November 29th, 2010

art deco

Book 110-111: Blotto, Twinks and the Dead Dowager Duchess and Starter for Ten

Book 110: Blotto, Twinks and the Dead Dowager Duchess.
Author: Simon Brett, 2010.
Genre: Murder Mystery. Thriller. Parody. 1920s.
Other Details: Hardback. 201 pages.

"If there was one thing that Blotto (properly known as the Honourable Deveraux Lyminster) didn't like about weekend house parties, it was the inevitable gathering of together of a large number of people with dark secrets in their past, along with the tiresome near-certainty that one of them would get murdered. Not to mention the unavoidable presence of a know-it-all polymathic amateur sleuth who would happen to be staying for the weekend. And the obligatory moment when the aforementioned know-it-all polymathic amateur sleuth would dragoon everyone into the library to tell them whodunit."

The aristocratic but extremely thick Blotto and his beautiful brainy sister Twinks are attending a weekend house party when indeed the inevitable happens. Their hostess is murdered. An amateur detective, conveniently staying for the weekend, deduces that the Lyminster family chauffeur Corky Froggett must have done it. The only way to prove Corky's innocence is by Blotto and Twinks finding the real perpetrator. In the course of this investigation bodies pile up as stenchers coffinate various individuals and even worse pinch Blotto's favourite motor car!

This is Simon Brett's 83rd book and is just great rollicking fun from page 1 through 201. He not only sends up the Golden Age of Detective Fiction but also popular thrillers of the period as written by the likes of John Buchan.

Book 111: Starter for Ten.
Author: David Nicholls, 2003.
Genre: Lad Fic. Coming of Age. Drama-Comedy. 1980s Britain.
Other Details: Movie tie-in edition. Trade paperback, 378 pages

It is 1985 and spotty 18-year old Brian Jackson is leaving behind his working-class roots to attend Bristol University, reading Eng. Lit.. Once there he falls head over heels with aspiring actress Alice Harbinson, who is beautiful and intimidatingly posh. A master of general knowledge, he also pursues his long-standing ambition to become a member of Bristol's University Challenge team and appear on the prestigious BBC quiz show.

This is Lad Fic, very much in the vein of Nick Hornby. While rather predictable, it was a quick easy read with plenty of funny bits. Having lived through 1980s England, I found the cultural references generated a pleasant sense of nostalgia. It went down well with our reading group where it was the November selection.
amy poehler

(no subject)

Collapse )

38. Wolf at the Table by Augusten Burroughs - Really interesting memoir. Really makes you appreciate your dad and think he's the best in the world considering Augusten's was a douche. It was sad in a way.

39. The Subtle Knife by Phillip Pullman - Second book in the His Dark Materials triology. Really fascinating. Crazy that I just discovered these books like this year. But they're really great. They're hard to explain though because it's about dust and good vs evil, but really well written.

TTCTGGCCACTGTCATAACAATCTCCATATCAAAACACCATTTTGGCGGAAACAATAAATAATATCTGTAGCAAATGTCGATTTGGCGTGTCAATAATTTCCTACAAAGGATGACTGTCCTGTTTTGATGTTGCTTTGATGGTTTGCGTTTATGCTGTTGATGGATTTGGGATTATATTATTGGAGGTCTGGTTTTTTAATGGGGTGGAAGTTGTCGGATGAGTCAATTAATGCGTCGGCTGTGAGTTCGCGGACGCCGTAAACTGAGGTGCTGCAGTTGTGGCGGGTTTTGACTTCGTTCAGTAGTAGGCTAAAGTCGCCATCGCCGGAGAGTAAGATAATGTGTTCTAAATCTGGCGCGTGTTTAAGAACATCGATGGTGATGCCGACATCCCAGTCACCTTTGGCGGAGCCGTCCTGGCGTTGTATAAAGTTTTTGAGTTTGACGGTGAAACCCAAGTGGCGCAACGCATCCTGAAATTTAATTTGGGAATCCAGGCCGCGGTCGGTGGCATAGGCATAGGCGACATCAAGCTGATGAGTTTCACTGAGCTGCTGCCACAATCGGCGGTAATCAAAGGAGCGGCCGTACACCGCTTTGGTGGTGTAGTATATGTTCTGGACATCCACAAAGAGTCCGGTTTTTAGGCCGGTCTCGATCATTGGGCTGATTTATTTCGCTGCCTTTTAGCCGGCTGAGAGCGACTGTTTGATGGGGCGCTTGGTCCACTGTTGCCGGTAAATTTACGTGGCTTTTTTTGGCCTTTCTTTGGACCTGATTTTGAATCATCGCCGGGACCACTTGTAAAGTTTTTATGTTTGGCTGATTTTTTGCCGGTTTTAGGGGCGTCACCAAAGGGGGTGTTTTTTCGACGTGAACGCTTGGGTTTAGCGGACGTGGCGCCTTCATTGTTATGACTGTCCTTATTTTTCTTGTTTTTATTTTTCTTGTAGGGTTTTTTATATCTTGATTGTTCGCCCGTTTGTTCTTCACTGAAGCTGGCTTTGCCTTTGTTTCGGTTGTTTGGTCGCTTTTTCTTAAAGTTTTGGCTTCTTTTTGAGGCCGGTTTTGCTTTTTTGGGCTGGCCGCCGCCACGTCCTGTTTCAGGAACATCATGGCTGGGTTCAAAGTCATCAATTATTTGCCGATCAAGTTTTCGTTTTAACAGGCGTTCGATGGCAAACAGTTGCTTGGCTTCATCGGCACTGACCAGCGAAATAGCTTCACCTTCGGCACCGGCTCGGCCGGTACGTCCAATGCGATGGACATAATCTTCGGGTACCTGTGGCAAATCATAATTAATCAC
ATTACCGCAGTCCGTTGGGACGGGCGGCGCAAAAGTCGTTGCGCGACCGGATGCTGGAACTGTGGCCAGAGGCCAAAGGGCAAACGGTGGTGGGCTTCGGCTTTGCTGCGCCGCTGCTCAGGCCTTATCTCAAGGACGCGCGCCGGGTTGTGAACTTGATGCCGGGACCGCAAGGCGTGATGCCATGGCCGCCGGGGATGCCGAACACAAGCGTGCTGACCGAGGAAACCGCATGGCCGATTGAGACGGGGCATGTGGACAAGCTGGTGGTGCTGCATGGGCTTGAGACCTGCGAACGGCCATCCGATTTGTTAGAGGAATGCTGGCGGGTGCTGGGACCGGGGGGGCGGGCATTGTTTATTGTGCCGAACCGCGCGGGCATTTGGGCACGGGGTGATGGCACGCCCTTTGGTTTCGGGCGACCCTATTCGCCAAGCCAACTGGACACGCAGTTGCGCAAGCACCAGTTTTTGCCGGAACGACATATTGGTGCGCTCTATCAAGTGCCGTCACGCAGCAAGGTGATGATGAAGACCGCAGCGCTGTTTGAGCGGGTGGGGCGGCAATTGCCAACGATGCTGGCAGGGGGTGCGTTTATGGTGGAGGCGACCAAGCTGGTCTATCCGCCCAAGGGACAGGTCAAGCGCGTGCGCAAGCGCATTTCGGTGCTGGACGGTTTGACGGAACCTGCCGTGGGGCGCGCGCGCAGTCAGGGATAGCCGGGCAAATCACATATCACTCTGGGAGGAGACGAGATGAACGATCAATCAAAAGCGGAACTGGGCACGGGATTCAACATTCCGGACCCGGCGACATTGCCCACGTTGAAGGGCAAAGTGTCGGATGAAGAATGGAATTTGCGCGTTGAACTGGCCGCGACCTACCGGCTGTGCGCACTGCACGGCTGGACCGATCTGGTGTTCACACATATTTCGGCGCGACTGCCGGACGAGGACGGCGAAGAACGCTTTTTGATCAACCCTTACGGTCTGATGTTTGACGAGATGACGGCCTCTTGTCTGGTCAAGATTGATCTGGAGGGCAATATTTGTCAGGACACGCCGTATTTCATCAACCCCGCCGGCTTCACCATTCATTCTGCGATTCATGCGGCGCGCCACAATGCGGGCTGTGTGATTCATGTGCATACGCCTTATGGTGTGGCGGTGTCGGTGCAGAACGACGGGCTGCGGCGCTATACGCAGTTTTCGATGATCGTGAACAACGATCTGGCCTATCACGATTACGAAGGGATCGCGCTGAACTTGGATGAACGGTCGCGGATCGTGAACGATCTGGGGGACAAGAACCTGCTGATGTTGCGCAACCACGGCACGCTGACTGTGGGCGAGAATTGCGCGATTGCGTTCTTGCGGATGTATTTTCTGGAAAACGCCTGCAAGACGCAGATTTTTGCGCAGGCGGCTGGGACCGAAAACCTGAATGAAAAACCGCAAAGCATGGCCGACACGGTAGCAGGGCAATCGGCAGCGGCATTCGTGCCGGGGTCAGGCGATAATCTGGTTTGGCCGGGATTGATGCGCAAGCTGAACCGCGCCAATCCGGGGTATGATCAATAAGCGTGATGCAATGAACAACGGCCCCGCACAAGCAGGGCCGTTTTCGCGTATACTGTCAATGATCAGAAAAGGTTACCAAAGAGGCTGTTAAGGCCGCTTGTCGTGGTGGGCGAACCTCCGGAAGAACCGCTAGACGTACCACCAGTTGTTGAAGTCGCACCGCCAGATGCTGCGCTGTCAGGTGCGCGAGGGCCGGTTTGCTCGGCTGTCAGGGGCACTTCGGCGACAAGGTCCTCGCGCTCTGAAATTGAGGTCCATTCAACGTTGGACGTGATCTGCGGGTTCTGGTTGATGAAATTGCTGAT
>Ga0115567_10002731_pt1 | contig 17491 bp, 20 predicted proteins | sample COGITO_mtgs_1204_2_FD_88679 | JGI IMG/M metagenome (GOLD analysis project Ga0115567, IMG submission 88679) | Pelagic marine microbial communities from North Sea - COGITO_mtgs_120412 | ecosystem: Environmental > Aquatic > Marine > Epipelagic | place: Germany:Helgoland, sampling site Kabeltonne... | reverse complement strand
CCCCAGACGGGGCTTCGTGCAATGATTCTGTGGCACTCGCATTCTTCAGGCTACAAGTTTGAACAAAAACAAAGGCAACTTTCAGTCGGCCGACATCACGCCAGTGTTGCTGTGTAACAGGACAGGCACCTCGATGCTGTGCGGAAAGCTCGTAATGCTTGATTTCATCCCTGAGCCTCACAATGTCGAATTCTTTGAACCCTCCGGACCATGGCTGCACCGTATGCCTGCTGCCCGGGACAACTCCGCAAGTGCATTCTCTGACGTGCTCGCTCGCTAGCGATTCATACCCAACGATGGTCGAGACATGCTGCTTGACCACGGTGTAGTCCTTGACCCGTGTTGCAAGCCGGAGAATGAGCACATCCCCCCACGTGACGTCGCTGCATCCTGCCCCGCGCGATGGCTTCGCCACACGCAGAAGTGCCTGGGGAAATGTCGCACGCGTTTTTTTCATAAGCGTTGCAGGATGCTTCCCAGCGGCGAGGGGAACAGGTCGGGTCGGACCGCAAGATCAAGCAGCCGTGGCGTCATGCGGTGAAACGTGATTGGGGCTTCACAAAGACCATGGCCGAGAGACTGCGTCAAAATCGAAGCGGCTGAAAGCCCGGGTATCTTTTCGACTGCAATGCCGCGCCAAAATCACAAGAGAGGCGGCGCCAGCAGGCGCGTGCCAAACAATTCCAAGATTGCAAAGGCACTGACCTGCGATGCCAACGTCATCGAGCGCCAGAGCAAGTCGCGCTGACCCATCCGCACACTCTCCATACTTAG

40. The Girl with the Dragon Tattoo by Stieg Larsson - Really great book but a little too long. I feel like some parts dragged. But the whole concept and storyline of the book is really cool. How they amp you up to be ready for this one story but it's a completely different, murder-mystery-esque type story.

41. Contemporary American Monologues for Women Edited by Todd London - Just monologues for acting. Nothing like really fascinating to read, mainly did it for work. But still pretty good.

42. The Scarlett Letter by Nathaniel Hawthorne - Ehh, okay, couldn't really get into the storyline. I know it's a classic but it just isn't my type of classic.
Halloween - Vintage Postcard

Book #40: Wrong Holiday For The Season, But A Good Book

40. Diane C. Arkins, Halloween Merrymaking: An Illustrated Celebration of Food, and Frolics from Halloweens Past, 112 pages, Non-fiction, Hardback, 2004 (borrowed from the library).

In the early 20th century, ladies' magazines were the source of Halloween party information. They would put forth articles on various themes, decorations, games, food, and outfits for the trendy party in your neighborhood. Some actually spun off pattern books, with paper decorations to cut out, costumes, etc. This fascinating little book, with lots of photos from cards and magazines of the time, is a great overview of the period when Halloween developed many of its party traditions.
flower

Book 43

Title: Fahrenheit 451
Author: Ray Bradbury
Themes/Topics: Culture, Technology, Knowledge

A true classic that forebodes how we will be our own detriment. As attention spans decrease and the prevalence of technological pacifiers increase I fear the time will come sooner rather than later.